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Electrocardiogram (EKG)

At Children’s Health, only doctors who are specially trained in heart rhythm issues (known as electrophysiologists) evaluate EKGs. Each year, families across Texas rely on our experienced team to evaluate the results of their child's EKG. We read more than 20,000 EKGs from children of all ages each year.

What is an Electrocardiogram (EKG)?

An electrocardiogram (EKG) is a painless test that measures the electrical activity of the heart. For an EKG, we put electrodes – special adhesive patches – on the chest arms and legs. The test only takes about 10 minutes. You can stay with your child during the entire screening.

An EKG can tell us:

  • How fast the heart is beating
  • Heart’s rhythm
  • How each of the four chambers in the heart is working
  • Size of the heart chambers
  • Amount of blood that goes into the heart muscle

What are the benefits of an Electrocardiogram (EKG)?

An EKG can help detect common heart issues, such as:

  • Arrhythmia
  • Abnormal electrical activity
  • High risks of arrhythmias in the future

It could also be used to:

  • Get a baseline measure of your child’s heartbeat
  • Test the effect of heart medications
  • Check the heart before and after surgery

What are the side effects of an Electrocardiogram (EKG)?

An EKG is a very safe test with no known side effects.

What are the risks of an Electrocardiogram (EKG)?

There are no risks to an EKG. During the test, we put small plastic stickers (called electrodes) on your child’s chest, arms and legs. It’s possible their skin might be slightly irritated after we remove the stickers.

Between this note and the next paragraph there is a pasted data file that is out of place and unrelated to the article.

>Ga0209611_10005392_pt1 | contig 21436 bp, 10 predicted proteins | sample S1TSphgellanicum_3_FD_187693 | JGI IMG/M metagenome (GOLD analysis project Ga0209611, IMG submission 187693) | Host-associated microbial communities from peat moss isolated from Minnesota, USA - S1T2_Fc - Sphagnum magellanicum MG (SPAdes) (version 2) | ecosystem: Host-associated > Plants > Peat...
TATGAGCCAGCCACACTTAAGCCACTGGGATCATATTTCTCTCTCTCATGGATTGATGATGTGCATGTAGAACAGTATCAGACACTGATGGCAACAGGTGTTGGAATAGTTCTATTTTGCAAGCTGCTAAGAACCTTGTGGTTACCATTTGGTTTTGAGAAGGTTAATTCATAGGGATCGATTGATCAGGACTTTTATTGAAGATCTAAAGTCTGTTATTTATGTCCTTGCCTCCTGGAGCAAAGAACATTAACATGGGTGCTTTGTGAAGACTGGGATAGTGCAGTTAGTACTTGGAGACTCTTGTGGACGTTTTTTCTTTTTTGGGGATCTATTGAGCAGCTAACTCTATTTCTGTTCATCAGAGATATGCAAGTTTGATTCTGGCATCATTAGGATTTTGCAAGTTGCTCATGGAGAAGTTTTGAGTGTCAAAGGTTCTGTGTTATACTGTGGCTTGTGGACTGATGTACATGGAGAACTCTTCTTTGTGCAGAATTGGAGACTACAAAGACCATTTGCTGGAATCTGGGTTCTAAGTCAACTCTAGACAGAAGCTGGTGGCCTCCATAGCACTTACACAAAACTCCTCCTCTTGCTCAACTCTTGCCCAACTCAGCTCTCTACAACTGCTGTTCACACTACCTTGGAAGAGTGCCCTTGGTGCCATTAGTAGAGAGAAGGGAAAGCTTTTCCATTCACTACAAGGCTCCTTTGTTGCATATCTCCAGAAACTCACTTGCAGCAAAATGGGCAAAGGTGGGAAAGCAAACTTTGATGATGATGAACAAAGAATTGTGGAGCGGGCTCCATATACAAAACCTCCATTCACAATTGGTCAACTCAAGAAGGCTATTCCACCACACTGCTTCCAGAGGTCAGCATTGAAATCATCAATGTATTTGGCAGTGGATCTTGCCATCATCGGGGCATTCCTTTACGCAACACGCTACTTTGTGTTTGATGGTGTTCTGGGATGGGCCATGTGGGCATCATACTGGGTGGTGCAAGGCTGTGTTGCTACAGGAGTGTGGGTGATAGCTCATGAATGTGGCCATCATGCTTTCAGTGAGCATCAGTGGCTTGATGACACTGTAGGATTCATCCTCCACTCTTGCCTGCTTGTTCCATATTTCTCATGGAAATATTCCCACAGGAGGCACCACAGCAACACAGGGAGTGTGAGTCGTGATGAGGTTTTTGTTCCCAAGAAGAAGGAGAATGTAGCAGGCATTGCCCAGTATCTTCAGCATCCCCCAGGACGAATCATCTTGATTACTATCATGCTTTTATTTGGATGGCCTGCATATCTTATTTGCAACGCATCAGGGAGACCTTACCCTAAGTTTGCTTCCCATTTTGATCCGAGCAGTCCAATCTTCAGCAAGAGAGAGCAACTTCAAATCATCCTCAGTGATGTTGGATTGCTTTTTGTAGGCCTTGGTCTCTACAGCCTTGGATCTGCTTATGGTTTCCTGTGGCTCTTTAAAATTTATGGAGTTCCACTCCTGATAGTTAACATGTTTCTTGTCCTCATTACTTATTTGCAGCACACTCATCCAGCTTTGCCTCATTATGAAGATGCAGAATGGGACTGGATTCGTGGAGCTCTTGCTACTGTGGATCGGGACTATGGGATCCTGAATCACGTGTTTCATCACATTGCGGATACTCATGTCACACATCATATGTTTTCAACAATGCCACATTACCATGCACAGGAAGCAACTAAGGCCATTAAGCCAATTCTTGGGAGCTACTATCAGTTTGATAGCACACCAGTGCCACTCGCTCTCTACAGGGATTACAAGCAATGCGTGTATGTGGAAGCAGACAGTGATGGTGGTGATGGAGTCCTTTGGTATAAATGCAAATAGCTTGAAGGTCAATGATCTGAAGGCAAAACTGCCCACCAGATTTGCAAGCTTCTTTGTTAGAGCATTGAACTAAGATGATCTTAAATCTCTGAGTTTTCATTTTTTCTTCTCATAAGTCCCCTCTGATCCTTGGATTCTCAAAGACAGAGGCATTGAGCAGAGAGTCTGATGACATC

What to expect with an Electrocardiogram (EKG)?

What to expect before an Electrocardiogram (EKG)?

Your child may eat and drink as usual. You should not use any cream, lotion, powder or baby oil on your child’s body on the day of the test because this could interfere with the skin-electrode connection.

What to expect during an Electrocardiogram (EKG)?

The EKG is a short and painless test. Your child will be asked to lie still and flat on a bed. Small plastic stickers (called electrodes) are attached to your child’s chest, arms and legs. The wires connected to the EKG machine are attached to the electrodes. The EKG detects the electrical signals from the surface of your child’s skin and records them.

What to expect after an Electrocardiogram (EKG)?

First, the wires are disconnected. Then, the stickers are removed from your child’s body. Our team will look at the results immediately and tell you what the next steps are. If the EKG reveals a problem with your child’s heart, another EKG or other diagnostic tests may be necessary. Any treatment will depend on what is causing your child’s heart issue.

What questions should I ask my provider about an Electrocardiogram (EKG)?

  • How long does an EKG take?
  • What kind of information can you get from the EKG?
  • How does it help determine my child's condition?

Frequently Asked Questions

  • Why would a child need an EKG?

    An EKG may be performed to get a baseline measure of your child’s heartbeat, to look for abnormal electrical activity that could cause an arrhythmia, to ensure heart medications are working or to check the heart after surgery.

  • How long do EKG results take to get back?

    We’re able to share the test results with you immediately after your child’s EKG. The test itself usually takes less than 10 minutes.